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By Lawrence W. Reed and Jon Miltimore
This week marks the 185th anniversary of one of the worst fires in New York City’s history, which prompts us to pose this question: Which has caused more destruction to life and property—fire or government?
Some big fires exacted enormous tolls in the past, but so did some big governments. Hang on, because eventually we plan to bring this back around to New York.
While Emperor Nero famously fiddled and then falsely fingered Christians as the culprits, two-thirds of the city of Rome went up in smoke in 64 A.D. Evidence and testimony suggest Nero himself may have started the fire, in which case we’d have to chalk up the destruction as much to government as to fire.
London’s Great Fire of 1666 obliterated nearly a hundred churches, every city government building, and the homes of a staggering 7/8 of the city’s population, though the death toll was astonishingly minimal. Officially, just six people died but the actual toll was probably at least in the hundreds.
Over a three-hour period during the night of December 29, 1940, German bombers dropped nearly 125,000 bombs on the British capital. The resulting firestorm is known as the “Second Great Fire of London.” Deaths numbered in the hundreds (not thousands) and 19 churches were among the buildings lost.
Chicago’s legendary fire of 1871, possibly started by Mrs. O’Leary’s careless cow, destroyed hundreds of millions of dollars in property and killed some 300 people.
Wildfires in fields and wooded areas set tens of millions of acres ablaze in only the last century, just as they had been doing for all recorded history.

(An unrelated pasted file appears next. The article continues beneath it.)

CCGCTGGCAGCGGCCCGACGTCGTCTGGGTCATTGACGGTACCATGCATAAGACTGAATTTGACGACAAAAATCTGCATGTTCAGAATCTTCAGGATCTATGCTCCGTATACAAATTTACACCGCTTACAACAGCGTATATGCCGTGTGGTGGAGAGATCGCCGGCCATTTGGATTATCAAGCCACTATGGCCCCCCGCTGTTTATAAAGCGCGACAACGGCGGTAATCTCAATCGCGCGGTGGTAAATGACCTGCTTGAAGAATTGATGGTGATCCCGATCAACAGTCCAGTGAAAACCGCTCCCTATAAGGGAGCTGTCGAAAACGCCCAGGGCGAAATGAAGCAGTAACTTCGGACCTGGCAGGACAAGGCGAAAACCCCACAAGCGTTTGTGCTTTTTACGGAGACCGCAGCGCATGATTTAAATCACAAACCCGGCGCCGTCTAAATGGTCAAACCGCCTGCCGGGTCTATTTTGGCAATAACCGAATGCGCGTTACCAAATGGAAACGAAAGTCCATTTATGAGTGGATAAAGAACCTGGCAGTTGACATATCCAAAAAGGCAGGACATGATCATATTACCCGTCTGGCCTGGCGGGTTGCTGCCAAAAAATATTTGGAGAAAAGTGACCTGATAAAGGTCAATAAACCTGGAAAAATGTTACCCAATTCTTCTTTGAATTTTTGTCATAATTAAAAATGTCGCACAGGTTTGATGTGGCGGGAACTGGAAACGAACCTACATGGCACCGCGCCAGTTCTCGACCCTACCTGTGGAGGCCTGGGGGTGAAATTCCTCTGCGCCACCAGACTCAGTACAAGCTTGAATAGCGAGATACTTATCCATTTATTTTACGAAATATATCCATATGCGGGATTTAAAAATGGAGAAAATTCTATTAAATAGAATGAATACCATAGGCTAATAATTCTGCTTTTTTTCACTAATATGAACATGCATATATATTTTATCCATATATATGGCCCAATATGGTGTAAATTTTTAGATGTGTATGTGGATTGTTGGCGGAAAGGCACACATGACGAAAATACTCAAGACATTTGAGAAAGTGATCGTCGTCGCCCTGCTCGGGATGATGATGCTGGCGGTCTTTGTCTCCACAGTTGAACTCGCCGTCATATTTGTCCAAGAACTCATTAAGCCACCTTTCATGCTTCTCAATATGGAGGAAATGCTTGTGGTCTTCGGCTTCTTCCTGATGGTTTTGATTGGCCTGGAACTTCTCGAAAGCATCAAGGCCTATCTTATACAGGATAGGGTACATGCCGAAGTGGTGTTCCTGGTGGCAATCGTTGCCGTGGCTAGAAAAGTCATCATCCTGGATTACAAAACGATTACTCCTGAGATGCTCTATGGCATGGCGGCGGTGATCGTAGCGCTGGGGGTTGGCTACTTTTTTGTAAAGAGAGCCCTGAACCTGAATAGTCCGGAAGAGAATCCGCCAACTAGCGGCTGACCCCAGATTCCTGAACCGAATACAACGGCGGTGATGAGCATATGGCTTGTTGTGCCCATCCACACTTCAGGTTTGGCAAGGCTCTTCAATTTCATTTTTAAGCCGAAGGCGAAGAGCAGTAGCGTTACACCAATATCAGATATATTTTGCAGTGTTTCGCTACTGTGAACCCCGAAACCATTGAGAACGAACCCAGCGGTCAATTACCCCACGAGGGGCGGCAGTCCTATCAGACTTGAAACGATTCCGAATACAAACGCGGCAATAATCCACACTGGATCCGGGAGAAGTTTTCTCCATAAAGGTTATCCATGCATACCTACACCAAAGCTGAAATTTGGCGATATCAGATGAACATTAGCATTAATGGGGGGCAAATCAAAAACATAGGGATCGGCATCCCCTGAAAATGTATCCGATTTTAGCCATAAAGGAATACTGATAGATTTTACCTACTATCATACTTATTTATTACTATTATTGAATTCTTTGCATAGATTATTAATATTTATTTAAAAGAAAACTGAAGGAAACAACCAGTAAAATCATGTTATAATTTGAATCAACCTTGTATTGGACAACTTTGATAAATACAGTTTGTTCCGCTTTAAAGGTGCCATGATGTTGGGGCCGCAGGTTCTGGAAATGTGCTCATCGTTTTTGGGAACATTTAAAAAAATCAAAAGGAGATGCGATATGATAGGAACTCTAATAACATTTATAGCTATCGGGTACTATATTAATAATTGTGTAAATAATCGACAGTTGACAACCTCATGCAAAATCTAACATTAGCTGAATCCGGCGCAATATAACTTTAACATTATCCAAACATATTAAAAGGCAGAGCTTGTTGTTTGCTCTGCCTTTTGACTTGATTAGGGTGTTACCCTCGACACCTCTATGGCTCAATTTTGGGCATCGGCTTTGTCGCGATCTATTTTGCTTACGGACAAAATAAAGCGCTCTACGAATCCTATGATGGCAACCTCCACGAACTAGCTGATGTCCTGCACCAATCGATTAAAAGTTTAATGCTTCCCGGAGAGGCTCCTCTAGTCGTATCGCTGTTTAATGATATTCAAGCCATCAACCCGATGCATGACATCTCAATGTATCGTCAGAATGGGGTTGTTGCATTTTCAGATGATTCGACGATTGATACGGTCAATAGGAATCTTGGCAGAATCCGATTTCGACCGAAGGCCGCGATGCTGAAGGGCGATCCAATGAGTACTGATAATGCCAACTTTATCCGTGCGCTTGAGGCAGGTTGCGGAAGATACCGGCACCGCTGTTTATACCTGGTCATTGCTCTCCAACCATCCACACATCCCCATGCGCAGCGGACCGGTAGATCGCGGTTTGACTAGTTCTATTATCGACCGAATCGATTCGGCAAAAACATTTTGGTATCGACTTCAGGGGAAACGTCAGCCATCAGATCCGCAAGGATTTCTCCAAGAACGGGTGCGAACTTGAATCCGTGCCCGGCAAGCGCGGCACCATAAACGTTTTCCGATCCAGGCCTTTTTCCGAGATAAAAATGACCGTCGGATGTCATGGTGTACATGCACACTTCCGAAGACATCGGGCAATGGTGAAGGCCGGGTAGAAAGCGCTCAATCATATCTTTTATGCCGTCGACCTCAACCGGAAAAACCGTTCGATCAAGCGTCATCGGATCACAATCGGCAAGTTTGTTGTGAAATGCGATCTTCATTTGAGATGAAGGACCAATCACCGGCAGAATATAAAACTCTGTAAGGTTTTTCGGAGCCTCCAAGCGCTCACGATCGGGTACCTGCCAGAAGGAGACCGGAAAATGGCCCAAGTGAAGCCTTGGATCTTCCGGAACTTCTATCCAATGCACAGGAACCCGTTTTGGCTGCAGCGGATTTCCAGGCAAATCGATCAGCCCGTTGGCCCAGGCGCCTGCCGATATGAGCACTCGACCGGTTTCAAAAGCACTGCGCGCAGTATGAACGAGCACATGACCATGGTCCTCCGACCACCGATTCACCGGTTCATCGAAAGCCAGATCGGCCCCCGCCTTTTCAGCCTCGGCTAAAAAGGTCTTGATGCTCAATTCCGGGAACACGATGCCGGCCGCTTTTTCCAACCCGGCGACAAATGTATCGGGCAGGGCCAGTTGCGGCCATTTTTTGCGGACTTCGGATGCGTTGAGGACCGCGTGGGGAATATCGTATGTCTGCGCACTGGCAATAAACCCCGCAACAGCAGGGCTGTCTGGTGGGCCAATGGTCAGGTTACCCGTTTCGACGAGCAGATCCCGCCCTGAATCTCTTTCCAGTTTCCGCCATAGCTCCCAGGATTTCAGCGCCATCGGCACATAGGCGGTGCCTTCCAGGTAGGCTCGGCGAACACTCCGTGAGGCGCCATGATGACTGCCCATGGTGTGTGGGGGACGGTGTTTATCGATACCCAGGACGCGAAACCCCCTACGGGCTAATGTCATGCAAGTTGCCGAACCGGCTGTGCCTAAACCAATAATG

It is impossible to know the total deaths and damage that fire has wrought over the centuries. However, we can be somewhat less ambiguous in estimating destruction at the hands of governments.
An Even Deadlier Form of Disaster
The Black Book of Communism revealed in 1997 that communist regimes alone in the 20th century murdered (or caused the murder of) about 100 million people. Hitler’s national socialism killed six million Jews and an even greater number of people generally if you hold it accountable for World War II.
Self-described atrocitologist Matthew White ranks the 100 worst atrocities in history by death count in his 2011 book, The Great Big Book of Horrible Things. Government is at the center of them all and the numbers are mind-boggling—surely dwarfing the total death from flames (whatever the total may be). Property loss associated with government-caused wars and atrocities would also seem on a scale far exceeding the oxidation process we call fire.
Now back to New York City. It appears what’s true for the world regarding the costs of fire and government is also true for the Big Apple.
Over seven decades, from 1776 to 1845, three conflagrations struck NYC: the Great Fire of 1776, the Great Fire of 1835, and the Great Fire of 1845. No fire in the city since killed as many or destroyed as much as they did.
The blaze of 1776 wiped out between 10 and 25 percent of the city’s buildings (upwards of a thousand structures); the death toll is unknown but likely no more than a dozen or two. The fire this very week in 1835 destroyed more than half a billion dollars in property (in today’s dollars), killed two people, and burned so brightly that Philadelphians could see it 80 miles away. Thirty people died in the 1845 inferno but property damage was about half that of 1835.